From a $2,000 loan and three employees in 1964, C. Dan Joyner’s real estate company has grown to nine Upstate offices and more than 300 employees
C. Dan Joyner built a company and left a legacy.
Born and raised in Greenville, C. Dan Joyner graduated from Greenville High School and earned a degree from Furman University in 1959. After serving in the military, he came back to Greenville and was trying to decide on a career. He had job offers in the banking industry, but he didn’t want to leave Greenville and move around.
So Joyner decided to take a stab in the real estate business. He wasn’t quite sure of his career choice at first; real estate is a tough business, said Joyner’s son, Danny, who grew up to follow in his father’s footsteps. But after selling five houses in one weekend, Joyner had found his calling.
After a stint at local real estate firm, Smith and Flynn, Joyner decided to strike out on his own. On the advice of his father, who owned a Western Auto Store in Piedmont, Joyner borrowed $2,000 and opened C. Dan Joyner Real Estate in 1964.
The firm grew over the years. Along the way, Joyner added property management and commercial divisions, and then added and sold an insurance arm.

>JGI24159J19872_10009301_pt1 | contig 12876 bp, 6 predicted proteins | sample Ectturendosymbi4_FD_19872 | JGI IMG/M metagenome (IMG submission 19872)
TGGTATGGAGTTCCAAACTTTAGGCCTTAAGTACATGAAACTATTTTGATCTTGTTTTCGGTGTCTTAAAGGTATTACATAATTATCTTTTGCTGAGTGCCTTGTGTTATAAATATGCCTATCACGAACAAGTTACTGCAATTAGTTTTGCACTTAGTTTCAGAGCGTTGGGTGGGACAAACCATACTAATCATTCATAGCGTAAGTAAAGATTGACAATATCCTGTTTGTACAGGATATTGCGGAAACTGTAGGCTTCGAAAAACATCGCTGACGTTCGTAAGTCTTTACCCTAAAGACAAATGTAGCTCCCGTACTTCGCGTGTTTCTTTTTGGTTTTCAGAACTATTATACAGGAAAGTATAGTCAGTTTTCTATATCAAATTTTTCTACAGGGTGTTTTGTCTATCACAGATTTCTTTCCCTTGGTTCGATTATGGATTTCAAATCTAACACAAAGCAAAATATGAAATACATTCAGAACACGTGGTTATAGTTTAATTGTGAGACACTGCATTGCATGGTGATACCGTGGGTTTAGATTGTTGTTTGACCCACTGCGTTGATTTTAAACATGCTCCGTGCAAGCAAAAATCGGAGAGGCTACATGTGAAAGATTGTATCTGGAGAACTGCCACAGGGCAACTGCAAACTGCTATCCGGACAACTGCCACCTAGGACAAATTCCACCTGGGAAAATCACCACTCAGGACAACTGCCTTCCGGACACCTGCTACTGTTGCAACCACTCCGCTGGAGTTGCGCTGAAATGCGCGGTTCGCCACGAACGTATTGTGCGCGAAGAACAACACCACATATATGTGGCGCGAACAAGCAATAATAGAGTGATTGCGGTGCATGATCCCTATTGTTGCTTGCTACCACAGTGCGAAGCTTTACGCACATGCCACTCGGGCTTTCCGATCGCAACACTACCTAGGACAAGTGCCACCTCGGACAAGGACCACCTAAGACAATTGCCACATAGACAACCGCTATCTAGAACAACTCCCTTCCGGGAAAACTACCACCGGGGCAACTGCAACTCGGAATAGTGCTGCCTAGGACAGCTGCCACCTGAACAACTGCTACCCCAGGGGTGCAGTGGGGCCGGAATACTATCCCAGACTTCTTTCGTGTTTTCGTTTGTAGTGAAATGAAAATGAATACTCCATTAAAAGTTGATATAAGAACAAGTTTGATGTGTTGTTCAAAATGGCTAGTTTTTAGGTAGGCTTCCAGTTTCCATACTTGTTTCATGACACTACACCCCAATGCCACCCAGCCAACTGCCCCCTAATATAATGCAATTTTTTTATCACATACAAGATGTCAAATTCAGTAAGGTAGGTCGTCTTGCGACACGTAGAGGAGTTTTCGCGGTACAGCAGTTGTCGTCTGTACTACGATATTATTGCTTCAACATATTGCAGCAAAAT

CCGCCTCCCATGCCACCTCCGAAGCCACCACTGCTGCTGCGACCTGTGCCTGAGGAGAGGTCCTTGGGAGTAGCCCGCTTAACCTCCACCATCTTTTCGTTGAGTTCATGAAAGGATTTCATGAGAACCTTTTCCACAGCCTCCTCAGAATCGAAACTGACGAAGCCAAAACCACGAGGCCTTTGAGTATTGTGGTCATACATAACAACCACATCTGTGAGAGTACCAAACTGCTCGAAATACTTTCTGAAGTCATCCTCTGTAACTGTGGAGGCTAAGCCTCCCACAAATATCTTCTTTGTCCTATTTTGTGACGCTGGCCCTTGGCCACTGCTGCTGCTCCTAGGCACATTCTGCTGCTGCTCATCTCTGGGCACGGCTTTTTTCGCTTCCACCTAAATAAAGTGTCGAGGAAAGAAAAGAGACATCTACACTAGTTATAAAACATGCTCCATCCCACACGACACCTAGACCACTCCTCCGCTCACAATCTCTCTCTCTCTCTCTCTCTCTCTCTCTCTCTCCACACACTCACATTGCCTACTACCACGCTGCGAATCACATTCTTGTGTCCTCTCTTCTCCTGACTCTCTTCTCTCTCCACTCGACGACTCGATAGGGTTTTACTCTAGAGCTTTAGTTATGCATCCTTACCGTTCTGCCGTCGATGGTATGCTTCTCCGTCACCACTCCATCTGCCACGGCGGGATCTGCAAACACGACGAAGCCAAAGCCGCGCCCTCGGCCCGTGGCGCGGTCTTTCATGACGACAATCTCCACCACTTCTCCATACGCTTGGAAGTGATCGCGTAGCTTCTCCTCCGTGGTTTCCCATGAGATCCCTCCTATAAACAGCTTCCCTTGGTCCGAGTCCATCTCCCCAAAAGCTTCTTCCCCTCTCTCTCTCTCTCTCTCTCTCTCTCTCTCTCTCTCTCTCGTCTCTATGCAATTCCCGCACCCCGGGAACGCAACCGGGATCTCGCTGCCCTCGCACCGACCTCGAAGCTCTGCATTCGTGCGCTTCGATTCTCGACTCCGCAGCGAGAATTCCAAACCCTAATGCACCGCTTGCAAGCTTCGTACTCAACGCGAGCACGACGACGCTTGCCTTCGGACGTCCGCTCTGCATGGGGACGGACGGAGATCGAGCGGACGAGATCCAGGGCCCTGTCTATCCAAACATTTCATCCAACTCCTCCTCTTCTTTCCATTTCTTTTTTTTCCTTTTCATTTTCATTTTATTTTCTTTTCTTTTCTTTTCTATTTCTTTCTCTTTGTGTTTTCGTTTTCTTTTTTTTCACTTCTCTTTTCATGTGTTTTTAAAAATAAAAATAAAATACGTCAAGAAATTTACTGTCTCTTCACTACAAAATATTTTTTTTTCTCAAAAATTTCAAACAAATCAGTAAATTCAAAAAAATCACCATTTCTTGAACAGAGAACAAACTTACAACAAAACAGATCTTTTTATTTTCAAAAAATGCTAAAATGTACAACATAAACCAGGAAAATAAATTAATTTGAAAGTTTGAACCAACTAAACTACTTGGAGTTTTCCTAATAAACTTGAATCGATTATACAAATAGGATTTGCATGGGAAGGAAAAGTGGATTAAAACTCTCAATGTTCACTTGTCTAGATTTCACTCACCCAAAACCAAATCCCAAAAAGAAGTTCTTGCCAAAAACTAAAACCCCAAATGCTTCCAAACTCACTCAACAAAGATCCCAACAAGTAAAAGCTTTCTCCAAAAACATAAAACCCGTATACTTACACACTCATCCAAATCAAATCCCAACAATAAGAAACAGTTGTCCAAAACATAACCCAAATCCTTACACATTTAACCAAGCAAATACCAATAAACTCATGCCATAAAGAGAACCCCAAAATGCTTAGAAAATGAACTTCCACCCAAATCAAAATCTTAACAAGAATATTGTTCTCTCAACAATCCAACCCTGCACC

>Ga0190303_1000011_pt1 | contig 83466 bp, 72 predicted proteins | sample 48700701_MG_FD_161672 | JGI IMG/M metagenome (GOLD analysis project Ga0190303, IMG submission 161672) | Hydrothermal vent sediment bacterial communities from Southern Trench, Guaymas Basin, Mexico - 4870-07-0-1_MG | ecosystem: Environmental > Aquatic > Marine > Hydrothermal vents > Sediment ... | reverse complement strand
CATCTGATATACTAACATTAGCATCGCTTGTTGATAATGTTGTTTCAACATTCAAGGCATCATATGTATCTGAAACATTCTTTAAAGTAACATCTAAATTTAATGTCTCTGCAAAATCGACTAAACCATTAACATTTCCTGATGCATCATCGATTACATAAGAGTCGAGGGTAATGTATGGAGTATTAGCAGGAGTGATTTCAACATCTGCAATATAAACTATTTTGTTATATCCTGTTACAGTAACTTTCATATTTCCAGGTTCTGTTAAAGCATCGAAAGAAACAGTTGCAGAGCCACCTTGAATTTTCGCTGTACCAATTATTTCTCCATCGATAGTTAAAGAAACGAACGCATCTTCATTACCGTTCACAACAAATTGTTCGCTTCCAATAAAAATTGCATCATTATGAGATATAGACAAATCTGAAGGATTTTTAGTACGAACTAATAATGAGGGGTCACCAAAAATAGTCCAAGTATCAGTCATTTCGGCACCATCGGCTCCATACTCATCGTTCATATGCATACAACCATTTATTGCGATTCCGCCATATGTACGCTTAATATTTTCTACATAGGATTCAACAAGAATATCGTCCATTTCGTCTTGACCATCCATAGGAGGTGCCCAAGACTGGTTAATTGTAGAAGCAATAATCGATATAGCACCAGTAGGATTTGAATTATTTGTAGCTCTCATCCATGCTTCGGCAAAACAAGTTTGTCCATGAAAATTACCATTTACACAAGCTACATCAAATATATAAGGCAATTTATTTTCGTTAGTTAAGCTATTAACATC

“A method to his madness”
Joyner always wanted the company to be a family business, and it is. Son Danny Joyner is president and CEO. Son-in-law David Crigler is executive vice president. Danny’s sister and Crigler’s wife, Beth, is a top real estate sales producer, and Danny’s sister, Lyn Freemon, does advertising and special events. Beth and David Crigler’s son, Alex Crigler, runs the property management division, daughter Carmen Feemster does sales and Alex’s wife, Ellis, is a sales associate.
Danny Joyner said he might have been a coach of some kind if he hadn’t joined the family business, but he really always knew that’s where he would land. He started working at his father’s company when he was still in school, working his way through the ranks doing appraisals, commercial, property management, insurance and residential sales.
“C. Dan had a method to his madness and he wanted us to get experience in all areas of the company before handing over the reins,” Danny Joyner said.
Danny earned his broker’s license in 1987 and joined full-time in 1990. In 1996, he launched the commercial division and ran it for 17 years before he was named president of C. Dan Joyner in 2010.
Crigler joined the firm in 1986 and started selling real estate when “homes prices averaged in the $50,000 range,” Crigler said. He held a broker position for the next 20 or so years and took Seabrook Marchant’s broker-in-charge position when Marchant left the company to start his own firm.
Danny Joyner and Crigler serve as the company’s executive leadership team, and say they “just make it happen.” The two split duties based on each other’s strengths and say they tag-team everything.
Even though he had been diagnosed with cardiomyopathy in his 60s and lived with a defibrillator, C. Dan Joyner’s death in January 2012 at the age of 74 caught many by surprise. “He was obviously much sicker than he let on,” Danny Joyner said.